Either the Boy Scouts of America embrace the changing times or face its demise as a national movement, the organization’s president said on Thursday as he urged members to reconsider the group’s ban on adult gay leaders, calling it “unsustainable.”
Robert Gates told a crowd in Atlanta that organizations such as scouting movements must be willing to adhere to changes because the current policy “cannot be sustained.” If the movement opts to remain hard on banning adult gay leaders, Gates said the organization opens itself to litigation and continuous negative publicity.
“We must deal with the world as it is, not as we might want it to be,” the former CIA director and secretary of Defense told members of the 105-year-old BSA.
Zach Wahls, an Eagle Scout and the executive director of advocacy group Scouts for Equality, cited by the LA Times, said he hoped the BSA receives the message of Gates and that the time won’t come for the courts to interfere and decide for the group. If they don’t make the change on their terms, the courts surely will make the change, Wahls said.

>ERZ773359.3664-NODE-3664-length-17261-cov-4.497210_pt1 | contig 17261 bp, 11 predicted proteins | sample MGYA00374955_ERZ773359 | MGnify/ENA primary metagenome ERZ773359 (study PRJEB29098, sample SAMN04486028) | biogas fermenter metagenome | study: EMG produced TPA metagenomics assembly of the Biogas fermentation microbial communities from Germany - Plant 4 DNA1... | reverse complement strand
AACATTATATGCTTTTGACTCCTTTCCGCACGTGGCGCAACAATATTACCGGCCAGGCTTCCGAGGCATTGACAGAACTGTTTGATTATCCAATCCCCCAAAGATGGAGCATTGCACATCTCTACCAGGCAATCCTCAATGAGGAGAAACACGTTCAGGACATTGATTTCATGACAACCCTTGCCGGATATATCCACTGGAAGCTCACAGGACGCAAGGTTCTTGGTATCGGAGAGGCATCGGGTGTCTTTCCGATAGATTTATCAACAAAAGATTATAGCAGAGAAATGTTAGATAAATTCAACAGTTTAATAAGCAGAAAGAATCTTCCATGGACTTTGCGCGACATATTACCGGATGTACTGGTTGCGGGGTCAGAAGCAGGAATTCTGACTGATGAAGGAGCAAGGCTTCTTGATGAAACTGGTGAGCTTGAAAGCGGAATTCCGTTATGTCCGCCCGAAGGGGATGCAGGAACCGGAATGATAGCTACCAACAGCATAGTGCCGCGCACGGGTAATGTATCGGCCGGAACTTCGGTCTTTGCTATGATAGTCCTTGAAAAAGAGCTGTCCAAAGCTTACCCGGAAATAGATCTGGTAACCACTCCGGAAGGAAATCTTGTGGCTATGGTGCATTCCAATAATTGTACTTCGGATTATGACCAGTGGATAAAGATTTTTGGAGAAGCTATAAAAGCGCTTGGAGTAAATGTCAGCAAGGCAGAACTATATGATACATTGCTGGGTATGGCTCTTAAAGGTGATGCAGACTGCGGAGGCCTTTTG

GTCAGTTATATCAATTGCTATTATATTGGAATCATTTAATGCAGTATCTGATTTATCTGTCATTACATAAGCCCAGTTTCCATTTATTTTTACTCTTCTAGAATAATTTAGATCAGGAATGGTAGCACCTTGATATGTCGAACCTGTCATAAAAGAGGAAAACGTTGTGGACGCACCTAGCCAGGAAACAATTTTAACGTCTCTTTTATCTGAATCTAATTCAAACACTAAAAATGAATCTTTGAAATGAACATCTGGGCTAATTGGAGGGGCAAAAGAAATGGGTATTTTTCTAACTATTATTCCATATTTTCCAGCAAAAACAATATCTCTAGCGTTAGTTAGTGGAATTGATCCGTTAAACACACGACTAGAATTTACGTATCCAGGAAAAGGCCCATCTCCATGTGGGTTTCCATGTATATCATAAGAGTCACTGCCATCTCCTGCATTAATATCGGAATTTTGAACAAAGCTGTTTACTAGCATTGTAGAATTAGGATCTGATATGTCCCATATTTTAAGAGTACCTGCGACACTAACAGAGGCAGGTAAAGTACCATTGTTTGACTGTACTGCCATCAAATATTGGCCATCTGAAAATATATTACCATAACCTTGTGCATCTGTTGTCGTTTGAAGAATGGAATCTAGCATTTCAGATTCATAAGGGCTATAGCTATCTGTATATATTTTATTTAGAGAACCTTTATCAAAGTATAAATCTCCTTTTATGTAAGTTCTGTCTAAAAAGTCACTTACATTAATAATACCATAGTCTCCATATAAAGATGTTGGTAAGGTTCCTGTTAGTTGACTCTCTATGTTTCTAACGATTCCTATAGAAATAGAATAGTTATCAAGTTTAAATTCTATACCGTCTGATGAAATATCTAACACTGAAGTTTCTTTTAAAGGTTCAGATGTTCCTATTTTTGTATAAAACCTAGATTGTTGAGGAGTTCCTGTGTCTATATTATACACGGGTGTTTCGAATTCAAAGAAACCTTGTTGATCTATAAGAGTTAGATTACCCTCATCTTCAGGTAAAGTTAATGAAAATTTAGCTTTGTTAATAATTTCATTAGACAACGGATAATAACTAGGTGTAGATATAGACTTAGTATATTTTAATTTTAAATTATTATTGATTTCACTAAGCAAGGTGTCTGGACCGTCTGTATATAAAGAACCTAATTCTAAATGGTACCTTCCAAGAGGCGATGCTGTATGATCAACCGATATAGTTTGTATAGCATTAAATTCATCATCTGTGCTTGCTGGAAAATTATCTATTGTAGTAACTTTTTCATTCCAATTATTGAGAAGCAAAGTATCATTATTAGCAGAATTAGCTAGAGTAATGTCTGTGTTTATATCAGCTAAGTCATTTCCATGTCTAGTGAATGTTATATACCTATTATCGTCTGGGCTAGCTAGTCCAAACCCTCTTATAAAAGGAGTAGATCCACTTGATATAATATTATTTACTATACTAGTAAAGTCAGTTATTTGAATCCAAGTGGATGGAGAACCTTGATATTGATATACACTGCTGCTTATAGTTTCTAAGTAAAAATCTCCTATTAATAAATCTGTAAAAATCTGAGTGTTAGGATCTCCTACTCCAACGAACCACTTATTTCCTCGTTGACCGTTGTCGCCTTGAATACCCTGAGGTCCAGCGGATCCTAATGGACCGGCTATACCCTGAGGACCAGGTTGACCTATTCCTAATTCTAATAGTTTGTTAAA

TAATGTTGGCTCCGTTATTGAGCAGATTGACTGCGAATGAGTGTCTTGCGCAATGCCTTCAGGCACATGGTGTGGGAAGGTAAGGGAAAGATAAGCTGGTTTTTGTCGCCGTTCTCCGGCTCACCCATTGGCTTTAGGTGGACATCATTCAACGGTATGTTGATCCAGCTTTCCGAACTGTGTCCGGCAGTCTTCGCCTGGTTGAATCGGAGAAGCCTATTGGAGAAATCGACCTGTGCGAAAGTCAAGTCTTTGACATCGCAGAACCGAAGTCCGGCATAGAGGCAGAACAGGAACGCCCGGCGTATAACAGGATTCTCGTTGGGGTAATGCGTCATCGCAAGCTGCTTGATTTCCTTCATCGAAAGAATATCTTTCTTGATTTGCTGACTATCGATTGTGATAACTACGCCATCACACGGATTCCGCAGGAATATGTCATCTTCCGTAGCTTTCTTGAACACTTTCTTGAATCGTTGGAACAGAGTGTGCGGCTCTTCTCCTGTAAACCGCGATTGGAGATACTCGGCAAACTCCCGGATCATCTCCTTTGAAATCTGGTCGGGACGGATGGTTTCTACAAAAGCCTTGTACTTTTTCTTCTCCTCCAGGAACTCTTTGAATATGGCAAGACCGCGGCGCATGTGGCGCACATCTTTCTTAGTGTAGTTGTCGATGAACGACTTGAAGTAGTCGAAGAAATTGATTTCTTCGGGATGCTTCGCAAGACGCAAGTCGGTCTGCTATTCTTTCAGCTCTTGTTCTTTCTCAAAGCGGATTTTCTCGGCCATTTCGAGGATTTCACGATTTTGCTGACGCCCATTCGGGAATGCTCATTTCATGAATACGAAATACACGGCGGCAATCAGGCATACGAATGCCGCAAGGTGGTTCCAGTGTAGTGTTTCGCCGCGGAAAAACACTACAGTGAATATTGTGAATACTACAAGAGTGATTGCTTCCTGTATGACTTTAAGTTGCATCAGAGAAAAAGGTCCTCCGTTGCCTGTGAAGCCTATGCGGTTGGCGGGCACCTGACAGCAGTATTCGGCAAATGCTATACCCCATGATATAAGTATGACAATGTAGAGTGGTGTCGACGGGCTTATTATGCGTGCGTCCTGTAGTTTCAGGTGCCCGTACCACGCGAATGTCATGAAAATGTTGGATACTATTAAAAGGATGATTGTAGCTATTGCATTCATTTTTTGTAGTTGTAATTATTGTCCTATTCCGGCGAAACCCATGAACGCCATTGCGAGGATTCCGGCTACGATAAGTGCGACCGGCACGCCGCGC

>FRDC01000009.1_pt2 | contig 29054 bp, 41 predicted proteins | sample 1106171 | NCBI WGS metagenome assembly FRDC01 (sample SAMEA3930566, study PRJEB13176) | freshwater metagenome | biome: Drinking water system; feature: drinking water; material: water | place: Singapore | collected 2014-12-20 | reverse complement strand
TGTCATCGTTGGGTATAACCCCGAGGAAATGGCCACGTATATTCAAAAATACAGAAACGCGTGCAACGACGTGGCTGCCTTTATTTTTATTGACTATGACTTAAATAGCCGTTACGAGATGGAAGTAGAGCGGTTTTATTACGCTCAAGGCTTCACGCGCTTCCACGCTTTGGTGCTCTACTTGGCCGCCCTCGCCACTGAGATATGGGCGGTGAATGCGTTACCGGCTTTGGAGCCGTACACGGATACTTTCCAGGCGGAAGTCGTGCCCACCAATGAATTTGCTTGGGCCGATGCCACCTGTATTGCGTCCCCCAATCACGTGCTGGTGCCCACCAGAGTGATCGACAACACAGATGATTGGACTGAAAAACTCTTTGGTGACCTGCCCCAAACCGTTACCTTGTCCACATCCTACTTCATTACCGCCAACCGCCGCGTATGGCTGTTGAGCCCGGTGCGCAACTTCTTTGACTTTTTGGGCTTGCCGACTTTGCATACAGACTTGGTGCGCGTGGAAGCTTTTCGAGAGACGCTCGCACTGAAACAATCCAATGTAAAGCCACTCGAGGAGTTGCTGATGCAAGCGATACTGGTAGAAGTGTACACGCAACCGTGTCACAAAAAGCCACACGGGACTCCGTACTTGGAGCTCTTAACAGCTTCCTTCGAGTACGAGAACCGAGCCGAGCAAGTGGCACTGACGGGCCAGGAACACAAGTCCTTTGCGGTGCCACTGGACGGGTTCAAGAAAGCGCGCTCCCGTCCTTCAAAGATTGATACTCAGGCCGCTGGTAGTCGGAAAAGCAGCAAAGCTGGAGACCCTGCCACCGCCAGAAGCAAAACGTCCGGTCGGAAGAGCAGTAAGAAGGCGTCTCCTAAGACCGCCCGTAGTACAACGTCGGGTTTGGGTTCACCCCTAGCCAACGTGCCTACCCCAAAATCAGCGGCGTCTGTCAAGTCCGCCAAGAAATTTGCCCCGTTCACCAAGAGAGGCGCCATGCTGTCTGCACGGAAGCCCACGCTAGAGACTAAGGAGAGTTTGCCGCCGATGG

Gates noted that dozens of states in America have already passed and enacted laws promoting the protection of employment rights based on sexual orientation. He said the BSA will be caught in a web of internal challenges and potential legal conflicts if the ban will proceed.
“The BSA finds itself in an unsustainable position.”
Sean Walker, a chapter lead of the Nashua Valley chapter of Scouts for Equality, confirmed to Boston Herald the scouting movement is facing a lot of outside pressures to change the membership policy as well as a growing sense of discontent within.
“Waiting for the courts is a gamble with huge stakes,” Gates said at the Scouts’ national annual meeting. “Alternatively, we can move at some future date — but sooner rather than later — to seize control of our own future, set our own course and change our policy in order to allow charter partners — unit sponsoring organizations — to determine the standards for their Scout leaders.”